I’m never not reading something. I have stacks of books all over the house: next to my big green chair in my bedroom, next to my favorite chair in the living room, on the ottoman, on the fireplace hearth… all ready for when I unexpectedly have time to squeeze in a chapter or two.
Here’s what I’ve been reading lately:
- Plain Wisdom by Cindy Woodsmall and Miriam Flaud — This is one I received for from the publisher through a book review blogger program; I was not required to write a positive review, so this is my own honest opinion. I found it to be a lovely little book. It’s an easy read, just perfect to fit in a chapter while sipping a cup of tea between all the other things we have to do in the day. It’s also one that’s easy to pick up and then set aside for a while when needed because it’s a collection of little stories and anecdotes, rather than one long story. The idea for Plain Wisdom came to be when an Amish farm wife and an “Englisher” author unexpectedly become good friends, despite being from two very different cultures. It’s a beautiful picture of friendship, and a reminder that if we have the most important things in common, all the differences in our lives can enrich friendships and broaden our horizons. All in all, an encouraging read and one that often put a smile on my face.
- Twenty Chickens for a Saddle by Robyn Scott — I happened upon this one in the library. I first saw it a while I was still memorizing lines for “Steel Magnolias” so I didn’t let myself check it out then, but as soon as the play was over, I headed back to find it! This non-fiction read is an entertaining account of the author’s childhood in Africa, after a sudden move from New Zealand when she was nine years old. I think I’d love this book anyway, but the fact that I’ve been to the country she grew up in (Botswana) makes me love it more, as I was able to clearly picture things she described, or nod my head about how it is to cross the border from Botswana to South Africa, and so on. The author’s family was very non-traditional in their way of doing things: homeschooling; using herbal remedies whenever possible, and so on. Her father was a doctor with several area clinics when the HIV/AIDS epidemic began, so there was a great deal of very interesting first-hand information on this sad situation in Botswana that I had not heard before. FYI: there are more than a few obscenities in the book, but it’s not loaded with them.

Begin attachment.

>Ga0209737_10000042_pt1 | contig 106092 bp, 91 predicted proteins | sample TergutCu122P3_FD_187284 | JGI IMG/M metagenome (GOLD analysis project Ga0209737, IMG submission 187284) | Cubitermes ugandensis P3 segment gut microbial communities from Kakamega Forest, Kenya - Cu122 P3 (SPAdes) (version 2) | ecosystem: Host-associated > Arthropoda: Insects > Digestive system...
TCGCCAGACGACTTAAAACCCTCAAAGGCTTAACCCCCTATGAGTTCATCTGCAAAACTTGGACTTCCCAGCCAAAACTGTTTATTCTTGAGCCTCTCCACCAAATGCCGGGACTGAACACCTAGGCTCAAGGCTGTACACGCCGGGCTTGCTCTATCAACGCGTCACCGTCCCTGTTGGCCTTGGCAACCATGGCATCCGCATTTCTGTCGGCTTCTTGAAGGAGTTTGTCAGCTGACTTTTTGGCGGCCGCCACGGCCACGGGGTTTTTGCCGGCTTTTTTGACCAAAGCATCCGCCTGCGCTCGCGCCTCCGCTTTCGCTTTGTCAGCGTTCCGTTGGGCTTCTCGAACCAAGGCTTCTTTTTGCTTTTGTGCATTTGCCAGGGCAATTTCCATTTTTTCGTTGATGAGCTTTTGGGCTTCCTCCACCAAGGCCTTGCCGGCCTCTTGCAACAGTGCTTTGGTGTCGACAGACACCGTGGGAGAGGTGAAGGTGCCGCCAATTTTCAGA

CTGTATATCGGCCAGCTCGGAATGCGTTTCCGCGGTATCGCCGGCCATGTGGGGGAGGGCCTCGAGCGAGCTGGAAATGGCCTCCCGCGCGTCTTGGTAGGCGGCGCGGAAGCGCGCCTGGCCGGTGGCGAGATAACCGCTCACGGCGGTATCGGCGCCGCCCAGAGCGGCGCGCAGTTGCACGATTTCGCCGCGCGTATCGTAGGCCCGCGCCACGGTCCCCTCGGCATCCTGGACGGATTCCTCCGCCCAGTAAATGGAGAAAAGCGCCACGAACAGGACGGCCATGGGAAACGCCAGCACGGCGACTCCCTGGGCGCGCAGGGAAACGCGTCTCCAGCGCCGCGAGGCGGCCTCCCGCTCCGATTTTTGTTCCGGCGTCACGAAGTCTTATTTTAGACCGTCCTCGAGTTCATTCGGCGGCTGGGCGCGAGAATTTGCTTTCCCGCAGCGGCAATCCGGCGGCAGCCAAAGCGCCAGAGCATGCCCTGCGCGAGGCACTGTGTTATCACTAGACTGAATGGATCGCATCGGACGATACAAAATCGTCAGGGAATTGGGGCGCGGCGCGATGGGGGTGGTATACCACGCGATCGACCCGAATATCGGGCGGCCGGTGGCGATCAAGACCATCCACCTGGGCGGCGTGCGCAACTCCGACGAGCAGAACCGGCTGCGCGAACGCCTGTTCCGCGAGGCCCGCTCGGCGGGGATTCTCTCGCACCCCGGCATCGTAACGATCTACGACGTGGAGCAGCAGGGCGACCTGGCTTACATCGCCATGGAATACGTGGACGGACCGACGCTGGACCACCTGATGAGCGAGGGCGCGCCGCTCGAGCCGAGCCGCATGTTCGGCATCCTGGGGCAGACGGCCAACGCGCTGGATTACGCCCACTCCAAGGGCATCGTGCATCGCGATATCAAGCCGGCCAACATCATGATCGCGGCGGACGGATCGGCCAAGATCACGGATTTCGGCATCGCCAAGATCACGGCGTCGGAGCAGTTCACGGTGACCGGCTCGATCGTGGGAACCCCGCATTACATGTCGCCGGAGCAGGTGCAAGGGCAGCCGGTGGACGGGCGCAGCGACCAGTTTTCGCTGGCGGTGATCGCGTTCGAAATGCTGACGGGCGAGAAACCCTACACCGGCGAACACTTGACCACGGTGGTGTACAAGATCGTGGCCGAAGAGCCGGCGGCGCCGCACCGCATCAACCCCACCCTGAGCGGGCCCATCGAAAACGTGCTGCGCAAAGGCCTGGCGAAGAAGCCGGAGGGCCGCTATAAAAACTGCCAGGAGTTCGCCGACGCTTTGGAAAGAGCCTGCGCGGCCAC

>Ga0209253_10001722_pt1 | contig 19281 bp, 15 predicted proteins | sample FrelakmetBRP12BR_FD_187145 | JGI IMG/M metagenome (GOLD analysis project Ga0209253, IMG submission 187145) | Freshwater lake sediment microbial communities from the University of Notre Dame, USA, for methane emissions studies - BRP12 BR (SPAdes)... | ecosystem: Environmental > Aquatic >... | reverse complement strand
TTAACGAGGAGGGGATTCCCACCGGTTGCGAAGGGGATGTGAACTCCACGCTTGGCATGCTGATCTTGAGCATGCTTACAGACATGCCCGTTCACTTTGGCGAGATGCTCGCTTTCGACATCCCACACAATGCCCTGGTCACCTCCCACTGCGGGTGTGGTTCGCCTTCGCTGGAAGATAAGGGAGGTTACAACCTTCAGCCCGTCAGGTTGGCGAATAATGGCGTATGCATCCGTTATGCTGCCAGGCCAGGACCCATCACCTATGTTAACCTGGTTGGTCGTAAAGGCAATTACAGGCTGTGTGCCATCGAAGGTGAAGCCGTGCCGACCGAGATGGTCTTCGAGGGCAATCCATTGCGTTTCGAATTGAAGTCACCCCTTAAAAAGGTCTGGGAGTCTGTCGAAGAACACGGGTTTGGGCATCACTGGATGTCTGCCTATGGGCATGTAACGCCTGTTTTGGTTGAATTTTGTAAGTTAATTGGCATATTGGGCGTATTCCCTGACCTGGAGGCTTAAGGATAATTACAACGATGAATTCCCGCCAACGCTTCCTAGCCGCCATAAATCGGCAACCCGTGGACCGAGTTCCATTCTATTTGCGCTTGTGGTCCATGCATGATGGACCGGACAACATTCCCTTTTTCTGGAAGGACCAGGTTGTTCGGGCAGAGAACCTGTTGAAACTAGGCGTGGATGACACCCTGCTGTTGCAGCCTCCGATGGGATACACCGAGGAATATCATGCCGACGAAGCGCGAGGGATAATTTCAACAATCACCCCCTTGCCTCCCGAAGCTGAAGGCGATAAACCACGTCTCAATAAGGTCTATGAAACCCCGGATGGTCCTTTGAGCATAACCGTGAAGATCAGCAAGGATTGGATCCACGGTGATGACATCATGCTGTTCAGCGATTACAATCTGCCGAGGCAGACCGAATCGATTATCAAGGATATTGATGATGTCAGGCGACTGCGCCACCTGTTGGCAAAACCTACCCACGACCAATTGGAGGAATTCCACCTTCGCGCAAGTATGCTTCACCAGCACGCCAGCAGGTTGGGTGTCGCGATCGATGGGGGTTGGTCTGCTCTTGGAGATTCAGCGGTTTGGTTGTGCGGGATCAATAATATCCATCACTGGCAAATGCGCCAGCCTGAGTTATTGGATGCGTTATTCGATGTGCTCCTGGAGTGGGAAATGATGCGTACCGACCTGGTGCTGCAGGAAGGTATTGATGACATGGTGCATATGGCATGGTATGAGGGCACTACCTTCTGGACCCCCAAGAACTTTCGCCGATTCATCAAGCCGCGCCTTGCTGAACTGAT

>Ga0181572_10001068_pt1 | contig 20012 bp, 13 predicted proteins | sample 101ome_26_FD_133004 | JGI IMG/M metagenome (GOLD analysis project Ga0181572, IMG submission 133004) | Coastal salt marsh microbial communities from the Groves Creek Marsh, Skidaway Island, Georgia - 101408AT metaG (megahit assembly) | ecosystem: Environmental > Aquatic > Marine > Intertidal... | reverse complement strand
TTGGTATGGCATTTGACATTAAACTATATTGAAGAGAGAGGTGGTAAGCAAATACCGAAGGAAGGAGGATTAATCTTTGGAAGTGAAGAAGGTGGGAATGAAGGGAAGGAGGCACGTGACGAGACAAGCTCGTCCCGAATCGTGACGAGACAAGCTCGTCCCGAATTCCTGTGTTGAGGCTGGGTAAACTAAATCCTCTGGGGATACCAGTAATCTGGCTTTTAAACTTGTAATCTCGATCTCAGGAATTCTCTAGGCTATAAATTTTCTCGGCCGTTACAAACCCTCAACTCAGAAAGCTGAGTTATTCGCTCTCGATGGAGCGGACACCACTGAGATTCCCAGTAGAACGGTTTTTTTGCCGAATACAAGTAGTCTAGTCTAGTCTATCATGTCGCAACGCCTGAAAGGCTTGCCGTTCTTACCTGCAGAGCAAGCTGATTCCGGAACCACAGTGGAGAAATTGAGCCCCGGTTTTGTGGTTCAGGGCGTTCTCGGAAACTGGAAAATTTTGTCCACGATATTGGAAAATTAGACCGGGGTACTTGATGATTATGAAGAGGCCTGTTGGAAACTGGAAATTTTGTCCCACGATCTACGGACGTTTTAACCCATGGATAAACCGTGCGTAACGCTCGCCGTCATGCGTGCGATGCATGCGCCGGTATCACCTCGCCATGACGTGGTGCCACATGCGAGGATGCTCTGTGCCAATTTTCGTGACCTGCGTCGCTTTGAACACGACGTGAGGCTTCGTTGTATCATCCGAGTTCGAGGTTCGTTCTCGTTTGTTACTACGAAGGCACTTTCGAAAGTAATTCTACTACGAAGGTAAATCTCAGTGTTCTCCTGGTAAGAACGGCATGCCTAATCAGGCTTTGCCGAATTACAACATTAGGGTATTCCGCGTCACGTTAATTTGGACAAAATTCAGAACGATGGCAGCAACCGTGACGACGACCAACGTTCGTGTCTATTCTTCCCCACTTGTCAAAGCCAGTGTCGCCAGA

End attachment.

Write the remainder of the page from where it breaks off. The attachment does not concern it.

- End of the Spear by Steve Saint — What a beautiful story! The author was just a small boy when his father, Nate Saint was among those martyred by the “Auca” Indians in Equador. Through a long series of events, Steve ended up living with these people, known more accurately as the Waodoni. The very same man who speared is father’s friends became Steve’s honorary father, through a great redeeming work by an awesome God. I very much enjoyed reading about such a different culture, as well as reading this testimony of faith in showing that God can take what was meant for evil and turn it into such great good.
- Thunder Dog by Michael Hingson — Another non-fiction story. This wasn’t the most well-written book, but still a worthwhile read. In fact, this would probably make a good read for older kids about the terrorist attack on 9/11, as this up close and personal narrative is told by a man who worked in the World Trade Center and survived the attack. He also happens to be blind since infancy. So even more than an account of the 9/11 attacks, this books is full of information about the life of a blind person in our society, about guide dogs, about technology that has helped change the world of the blind, and about the prejudices that blind people deal with. One aspect I found particularly inspiring is how his parents never treated him any differently than they treated his brother, so he grew up doing things blind people don’t usually do — like learning to ride a bike — mainly because no one ever told him he couldn’t do it. I wonder how often we limit ourselves and our children in similar ways, even if we don’t have a “disability.” (Note: This is another one I received through a book review bloggers program; opinions expressed are my own.)
Ever played with Shelfari? I enjoy using it to keep up with all the books I’m reading/have read. Browse my virtual bookshelf to find more good reads!
Also — I’m always up for book recommendations, so leave ’em in the comments if you have one (or more!) to recommend!